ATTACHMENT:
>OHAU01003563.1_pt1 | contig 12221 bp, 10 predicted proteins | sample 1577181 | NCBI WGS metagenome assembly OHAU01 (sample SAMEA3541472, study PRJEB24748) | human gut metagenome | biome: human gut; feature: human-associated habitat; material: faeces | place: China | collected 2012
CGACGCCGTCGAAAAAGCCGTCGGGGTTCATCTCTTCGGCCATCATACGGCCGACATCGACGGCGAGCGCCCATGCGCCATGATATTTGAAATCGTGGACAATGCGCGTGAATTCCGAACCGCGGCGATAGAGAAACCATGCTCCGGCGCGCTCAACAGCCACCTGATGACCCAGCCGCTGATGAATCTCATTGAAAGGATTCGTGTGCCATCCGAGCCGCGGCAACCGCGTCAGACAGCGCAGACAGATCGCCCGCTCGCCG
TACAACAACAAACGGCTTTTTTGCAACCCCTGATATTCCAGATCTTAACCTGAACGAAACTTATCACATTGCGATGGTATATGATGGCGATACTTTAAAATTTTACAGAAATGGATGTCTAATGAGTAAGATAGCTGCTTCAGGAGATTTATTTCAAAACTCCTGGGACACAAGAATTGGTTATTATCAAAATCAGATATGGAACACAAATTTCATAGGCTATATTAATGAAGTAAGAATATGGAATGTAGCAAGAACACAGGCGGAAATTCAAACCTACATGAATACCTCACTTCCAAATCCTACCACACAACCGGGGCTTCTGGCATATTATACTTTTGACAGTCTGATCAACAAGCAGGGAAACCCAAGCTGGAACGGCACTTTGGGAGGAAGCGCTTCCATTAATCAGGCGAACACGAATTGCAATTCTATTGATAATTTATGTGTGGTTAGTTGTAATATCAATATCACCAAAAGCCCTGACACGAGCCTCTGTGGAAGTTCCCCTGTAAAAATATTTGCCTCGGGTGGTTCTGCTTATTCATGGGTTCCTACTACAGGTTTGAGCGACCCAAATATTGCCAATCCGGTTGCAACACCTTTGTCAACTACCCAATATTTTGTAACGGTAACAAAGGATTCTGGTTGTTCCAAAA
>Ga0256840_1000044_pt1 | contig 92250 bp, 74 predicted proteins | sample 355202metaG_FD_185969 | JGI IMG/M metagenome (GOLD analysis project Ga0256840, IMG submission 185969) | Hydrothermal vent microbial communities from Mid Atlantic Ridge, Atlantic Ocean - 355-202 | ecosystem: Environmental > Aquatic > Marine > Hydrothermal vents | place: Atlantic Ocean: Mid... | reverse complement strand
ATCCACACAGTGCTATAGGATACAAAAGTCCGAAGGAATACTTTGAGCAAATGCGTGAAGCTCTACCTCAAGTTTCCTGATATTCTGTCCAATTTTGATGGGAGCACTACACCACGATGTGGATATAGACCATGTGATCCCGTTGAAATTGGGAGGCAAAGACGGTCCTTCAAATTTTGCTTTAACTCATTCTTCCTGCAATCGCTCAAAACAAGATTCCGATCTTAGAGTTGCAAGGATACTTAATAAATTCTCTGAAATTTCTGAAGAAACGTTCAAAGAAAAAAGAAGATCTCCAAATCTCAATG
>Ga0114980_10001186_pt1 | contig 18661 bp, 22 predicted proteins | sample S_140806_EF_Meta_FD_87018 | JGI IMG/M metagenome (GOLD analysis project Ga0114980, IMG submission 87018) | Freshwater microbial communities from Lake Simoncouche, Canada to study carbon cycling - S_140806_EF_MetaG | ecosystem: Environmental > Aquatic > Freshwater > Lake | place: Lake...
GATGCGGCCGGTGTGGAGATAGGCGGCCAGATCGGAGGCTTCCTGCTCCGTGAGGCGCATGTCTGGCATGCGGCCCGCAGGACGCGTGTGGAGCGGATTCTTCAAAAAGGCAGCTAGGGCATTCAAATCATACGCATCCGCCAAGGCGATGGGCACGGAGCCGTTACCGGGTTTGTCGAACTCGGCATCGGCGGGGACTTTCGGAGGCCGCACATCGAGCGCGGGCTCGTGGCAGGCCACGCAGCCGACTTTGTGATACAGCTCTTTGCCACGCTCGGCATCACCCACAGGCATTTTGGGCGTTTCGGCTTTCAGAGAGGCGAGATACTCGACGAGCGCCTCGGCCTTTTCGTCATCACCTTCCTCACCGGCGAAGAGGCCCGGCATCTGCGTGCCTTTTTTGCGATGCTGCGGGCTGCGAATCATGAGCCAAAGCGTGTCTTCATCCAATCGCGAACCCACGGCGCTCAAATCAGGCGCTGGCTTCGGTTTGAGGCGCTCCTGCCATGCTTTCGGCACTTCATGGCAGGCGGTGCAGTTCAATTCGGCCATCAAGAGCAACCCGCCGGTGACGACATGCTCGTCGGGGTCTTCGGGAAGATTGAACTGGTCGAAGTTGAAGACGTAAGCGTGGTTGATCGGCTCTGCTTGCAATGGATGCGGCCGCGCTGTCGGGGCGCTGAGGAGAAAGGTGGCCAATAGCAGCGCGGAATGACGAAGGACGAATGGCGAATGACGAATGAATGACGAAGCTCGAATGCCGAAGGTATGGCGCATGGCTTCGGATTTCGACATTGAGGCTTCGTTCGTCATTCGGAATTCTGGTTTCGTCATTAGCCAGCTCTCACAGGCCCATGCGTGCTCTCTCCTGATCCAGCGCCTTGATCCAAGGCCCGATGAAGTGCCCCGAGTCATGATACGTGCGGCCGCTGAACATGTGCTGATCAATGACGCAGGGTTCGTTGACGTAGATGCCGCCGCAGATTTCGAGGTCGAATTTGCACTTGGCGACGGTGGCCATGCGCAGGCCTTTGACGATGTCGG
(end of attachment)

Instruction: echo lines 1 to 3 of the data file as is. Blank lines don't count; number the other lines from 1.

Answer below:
>OHAU01003563.1_pt1 | contig 12221 bp, 10 predicted proteins | sample 1577181 | NCBI WGS metagenome assembly OHAU01 (sample SAMEA3541472, study PRJEB24748) | human gut metagenome | biome: human gut; feature: human-associated habitat; material: faeces | place: China | collected 2012
CGACGCCGTCGAAAAAGCCGTCGGGGTTCATCTCTTCGGCCATCATACGGCCGACATCGACGGCGAGCGCCCATGCGCCATGATATTTGAAATCGTGGACAATGCGCGTGAATTCCGAACCGCGGCGATAGAGAAACCATGCTCCGGCGCGCTCAACAGCCACCTGATGACCCAGCCGCTGATGAATCTCATTGAAAGGATTCGTGTGCCATCCGAGCCGCGGCAACCGCGTCAGACAGCGCAGACAGATCGCCCGCTCGCCG
TACAACAACAAACGGCTTTTTTGCAACCCCTGATATTCCAGATCTTAACCTGAACGAAACTTATCACATTGCGATGGTATATGATGGCGATACTTTAAAATTTTACAGAAATGGATGTCTAATGAGTAAGATAGCTGCTTCAGGAGATTTATTTCAAAACTCCTGGGACACAAGAATTGGTTATTATCAAAATCAGATATGGAACACAAATTTCATAGGCTATATTAATGAAGTAAGAATATGGAATGTAGCAAGAACACAGGCGGAAATTCAAACCTACATGAATACCTCACTTCCAAATCCTACCACACAACCGGGGCTTCTGGCATATTATACTTTTGACAGTCTGATCAACAAGCAGGGAAACCCAAGCTGGAACGGCACTTTGGGAGGAAGCGCTTCCATTAATCAGGCGAACACGAATTGCAATTCTATTGATAATTTATGTGTGGTTAGTTGTAATATCAATATCACCAAAAGCCCTGACACGAGCCTCTGTGGAAGTTCCCCTGTAAAAATATTTGCCTCGGGTGGTTCTGCTTATTCATGGGTTCCTACTACAGGTTTGAGCGACCCAAATATTGCCAATCCGGTTGCAACACCTTTGTCAACTACCCAATATTTTGTAACGGTAACAAAGGATTCTGGTTGTTCCAAAA